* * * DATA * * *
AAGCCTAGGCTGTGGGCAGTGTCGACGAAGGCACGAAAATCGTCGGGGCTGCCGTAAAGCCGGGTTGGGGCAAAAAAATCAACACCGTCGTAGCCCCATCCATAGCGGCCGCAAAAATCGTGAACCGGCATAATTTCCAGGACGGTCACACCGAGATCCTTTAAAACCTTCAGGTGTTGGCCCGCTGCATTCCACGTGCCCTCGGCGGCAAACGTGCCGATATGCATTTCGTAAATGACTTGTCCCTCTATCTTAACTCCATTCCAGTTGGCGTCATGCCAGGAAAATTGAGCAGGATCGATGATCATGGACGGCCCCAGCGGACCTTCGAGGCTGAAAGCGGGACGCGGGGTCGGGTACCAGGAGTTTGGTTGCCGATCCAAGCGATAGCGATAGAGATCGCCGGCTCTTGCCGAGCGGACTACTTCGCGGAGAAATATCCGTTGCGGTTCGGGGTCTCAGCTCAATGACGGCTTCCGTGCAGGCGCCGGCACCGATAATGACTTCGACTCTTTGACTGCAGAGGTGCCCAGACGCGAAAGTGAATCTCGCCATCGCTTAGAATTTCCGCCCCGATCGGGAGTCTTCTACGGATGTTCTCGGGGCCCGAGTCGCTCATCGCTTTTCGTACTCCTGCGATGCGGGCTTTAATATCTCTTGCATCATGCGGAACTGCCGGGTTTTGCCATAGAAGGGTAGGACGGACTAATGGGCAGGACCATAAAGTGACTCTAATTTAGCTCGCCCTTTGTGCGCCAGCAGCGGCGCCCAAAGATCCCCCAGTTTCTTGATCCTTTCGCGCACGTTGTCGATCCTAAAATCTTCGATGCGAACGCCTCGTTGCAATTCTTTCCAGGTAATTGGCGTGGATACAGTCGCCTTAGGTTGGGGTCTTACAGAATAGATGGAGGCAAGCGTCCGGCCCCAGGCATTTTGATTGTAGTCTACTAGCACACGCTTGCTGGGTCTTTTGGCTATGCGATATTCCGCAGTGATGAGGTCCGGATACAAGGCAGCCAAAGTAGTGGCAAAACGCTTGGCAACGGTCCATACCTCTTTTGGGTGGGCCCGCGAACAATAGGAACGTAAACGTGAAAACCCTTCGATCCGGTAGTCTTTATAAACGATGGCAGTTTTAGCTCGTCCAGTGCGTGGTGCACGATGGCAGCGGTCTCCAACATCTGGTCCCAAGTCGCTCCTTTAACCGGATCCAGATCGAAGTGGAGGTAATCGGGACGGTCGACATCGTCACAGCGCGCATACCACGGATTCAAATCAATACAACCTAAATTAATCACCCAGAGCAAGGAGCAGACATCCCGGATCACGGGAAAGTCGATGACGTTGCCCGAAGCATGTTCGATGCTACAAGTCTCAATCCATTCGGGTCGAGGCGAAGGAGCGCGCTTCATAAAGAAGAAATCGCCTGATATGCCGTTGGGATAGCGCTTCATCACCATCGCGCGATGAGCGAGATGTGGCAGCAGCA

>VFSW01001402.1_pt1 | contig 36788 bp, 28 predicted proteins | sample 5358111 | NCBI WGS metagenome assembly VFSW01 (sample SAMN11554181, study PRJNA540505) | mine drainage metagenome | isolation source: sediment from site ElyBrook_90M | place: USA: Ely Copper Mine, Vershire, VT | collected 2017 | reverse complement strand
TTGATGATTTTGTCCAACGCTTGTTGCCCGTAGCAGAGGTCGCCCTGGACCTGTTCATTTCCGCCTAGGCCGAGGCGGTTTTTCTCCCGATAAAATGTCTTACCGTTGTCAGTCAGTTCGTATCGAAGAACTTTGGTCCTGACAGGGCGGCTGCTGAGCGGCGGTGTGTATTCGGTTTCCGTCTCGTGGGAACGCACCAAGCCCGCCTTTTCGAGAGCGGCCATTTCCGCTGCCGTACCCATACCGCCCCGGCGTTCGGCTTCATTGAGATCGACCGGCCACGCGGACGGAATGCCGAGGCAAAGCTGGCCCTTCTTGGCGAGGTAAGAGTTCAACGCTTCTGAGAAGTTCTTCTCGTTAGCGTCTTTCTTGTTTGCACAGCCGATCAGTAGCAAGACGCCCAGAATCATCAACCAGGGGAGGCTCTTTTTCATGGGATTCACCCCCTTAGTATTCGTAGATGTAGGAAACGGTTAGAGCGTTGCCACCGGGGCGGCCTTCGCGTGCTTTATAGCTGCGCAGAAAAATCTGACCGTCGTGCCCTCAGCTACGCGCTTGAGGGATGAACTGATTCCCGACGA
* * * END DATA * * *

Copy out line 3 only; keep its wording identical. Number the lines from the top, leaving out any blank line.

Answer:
TTGATGATTTTGTCCAACGCTTGTTGCCCGTAGCAGAGGTCGCCCTGGACCTGTTCATTTCCGCCTAGGCCGAGGCGGTTTTTCTCCCGATAAAATGTCTTACCGTTGTCAGTCAGTTCGTATCGAAGAACTTTGGTCCTGACAGGGCGGCTGCTGAGCGGCGGTGTGTATTCGGTTTCCGTCTCGTGGGAACGCACCAAGCCCGCCTTTTCGAGAGCGGCCATTTCCGCTGCCGTACCCATACCGCCCCGGCGTTCGGCTTCATTGAGATCGACCGGCCACGCGGACGGAATGCCGAGGCAAAGCTGGCCCTTCTTGGCGAGGTAAGAGTTCAACGCTTCTGAGAAGTTCTTCTCGTTAGCGTCTTTCTTGTTTGCACAGCCGATCAGTAGCAAGACGCCCAGAATCATCAACCAGGGGAGGCTCTTTTTCATGGGATTCACCCCCTTAGTATTCGTAGATGTAGGAAACGGTTAGAGCGTTGCCACCGGGGCGGCCTTCGCGTGCTTTATAGCTGCGCAGAAAAATCTGACCGTCGTGCCCTCAGCTACGCGCTTGAGGGATGAACTGATTCCCGACGA